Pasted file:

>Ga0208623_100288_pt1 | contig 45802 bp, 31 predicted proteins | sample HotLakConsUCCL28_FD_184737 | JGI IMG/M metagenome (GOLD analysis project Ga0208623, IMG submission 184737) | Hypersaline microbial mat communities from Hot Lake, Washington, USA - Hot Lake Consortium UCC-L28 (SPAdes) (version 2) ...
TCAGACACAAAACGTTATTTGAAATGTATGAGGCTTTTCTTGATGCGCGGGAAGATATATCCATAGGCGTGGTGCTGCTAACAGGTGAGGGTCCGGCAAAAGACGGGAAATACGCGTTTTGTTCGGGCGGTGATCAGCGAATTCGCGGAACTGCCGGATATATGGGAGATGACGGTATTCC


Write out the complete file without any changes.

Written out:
>Ga0208623_100288_pt1 | contig 45802 bp, 31 predicted proteins | sample HotLakConsUCCL28_FD_184737 | JGI IMG/M metagenome (GOLD analysis project Ga0208623, IMG submission 184737) | Hypersaline microbial mat communities from Hot Lake, Washington, USA - Hot Lake Consortium UCC-L28 (SPAdes) (version 2) ...
TCAGACACAAAACGTTATTTGAAATGTATGAGGCTTTTCTTGATGCGCGGGAAGATATATCCATAGGCGTGGTGCTGCTAACAGGTGAGGGTCCGGCAAAAGACGGGAAATACGCGTTTTGTTCGGGCGGTGATCAGCGAATTCGCGGAACTGCCGGATATATGGGAGATGACGGTATTCC